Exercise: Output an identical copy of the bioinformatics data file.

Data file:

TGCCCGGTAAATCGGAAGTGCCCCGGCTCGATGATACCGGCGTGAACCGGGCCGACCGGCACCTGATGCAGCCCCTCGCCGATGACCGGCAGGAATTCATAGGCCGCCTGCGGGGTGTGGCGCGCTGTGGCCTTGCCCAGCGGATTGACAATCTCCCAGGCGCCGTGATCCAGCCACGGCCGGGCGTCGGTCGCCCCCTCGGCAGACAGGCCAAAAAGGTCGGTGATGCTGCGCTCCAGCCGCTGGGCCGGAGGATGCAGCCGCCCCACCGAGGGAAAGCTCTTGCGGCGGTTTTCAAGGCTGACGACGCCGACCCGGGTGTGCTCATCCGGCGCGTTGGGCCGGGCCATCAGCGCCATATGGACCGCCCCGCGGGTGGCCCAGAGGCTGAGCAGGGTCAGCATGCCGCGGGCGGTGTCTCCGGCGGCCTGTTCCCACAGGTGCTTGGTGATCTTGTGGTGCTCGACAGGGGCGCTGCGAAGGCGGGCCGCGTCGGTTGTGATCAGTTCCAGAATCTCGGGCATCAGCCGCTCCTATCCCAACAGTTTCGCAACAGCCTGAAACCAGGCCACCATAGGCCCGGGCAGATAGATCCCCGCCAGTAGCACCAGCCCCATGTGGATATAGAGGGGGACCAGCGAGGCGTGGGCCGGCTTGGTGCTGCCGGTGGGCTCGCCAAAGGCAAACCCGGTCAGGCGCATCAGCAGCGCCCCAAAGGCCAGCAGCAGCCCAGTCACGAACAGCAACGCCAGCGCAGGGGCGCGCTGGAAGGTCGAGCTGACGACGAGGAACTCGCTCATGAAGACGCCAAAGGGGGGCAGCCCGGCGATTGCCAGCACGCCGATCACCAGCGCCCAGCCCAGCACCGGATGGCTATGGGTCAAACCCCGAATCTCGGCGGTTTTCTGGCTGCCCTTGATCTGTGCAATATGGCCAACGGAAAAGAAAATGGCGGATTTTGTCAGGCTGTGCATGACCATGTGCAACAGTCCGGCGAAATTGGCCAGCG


TGCCCGGTAAATCGGAAGTGCCCCGGCTCGATGATACCGGCGTGAACCGGGCCGACCGGCACCTGATGCAGCCCCTCGCCGATGACCGGCAGGAATTCATAGGCCGCCTGCGGGGTGTGGCGCGCTGTGGCCTTGCCCAGCGGATTGACAATCTCCCAGGCGCCGTGATCCAGCCACGGCCGGGCGTCGGTCGCCCCCTCGGCAGACAGGCCAAAAAGGTCGGTGATGCTGCGCTCCAGCCGCTGGGCCGGAGGATGCAGCCGCCCCACCGAGGGAAAGCTCTTGCGGCGGTTTTCAAGGCTGACGACGCCGACCCGGGTGTGCTCATCCGGCGCGTTGGGCCGGGCCATCAGCGCCATATGGACCGCCCCGCGGGTGGCCCAGAGGCTGAGCAGGGTCAGCATGCCGCGGGCGGTGTCTCCGGCGGCCTGTTCCCACAGGTGCTTGGTGATCTTGTGGTGCTCGACAGGGGCGCTGCGAAGGCGGGCCGCGTCGGTTGTGATCAGTTCCAGAATCTCGGGCATCAGCCGCTCCTATCCCAACAGTTTCGCAACAGCCTGAAACCAGGCCACCATAGGCCCGGGCAGATAGATCCCCGCCAGTAGCACCAGCCCCATGTGGATATAGAGGGGGACCAGCGAGGCGTGGGCCGGCTTGGTGCTGCCGGTGGGCTCGCCAAAGGCAAACCCGGTCAGGCGCATCAGCAGCGCCCCAAAGGCCAGCAGCAGCCCAGTCACGAACAGCAACGCCAGCGCAGGGGCGCGCTGGAAGGTCGAGCTGACGACGAGGAACTCGCTCATGAAGACGCCAAAGGGGGGCAGCCCGGCGATTGCCAGCACGCCGATCACCAGCGCCCAGCCCAGCACCGGATGGCTATGGGTCAAACCCCGAATCTCGGCGGTTTTCTGGCTGCCCTTGATCTGTGCAATATGGCCAACGGAAAAGAAAATGGCGGATTTTGTCAGGCTGTGCATGACCATGTGCAACAGTCCGGCGAAATTGGCCAGCG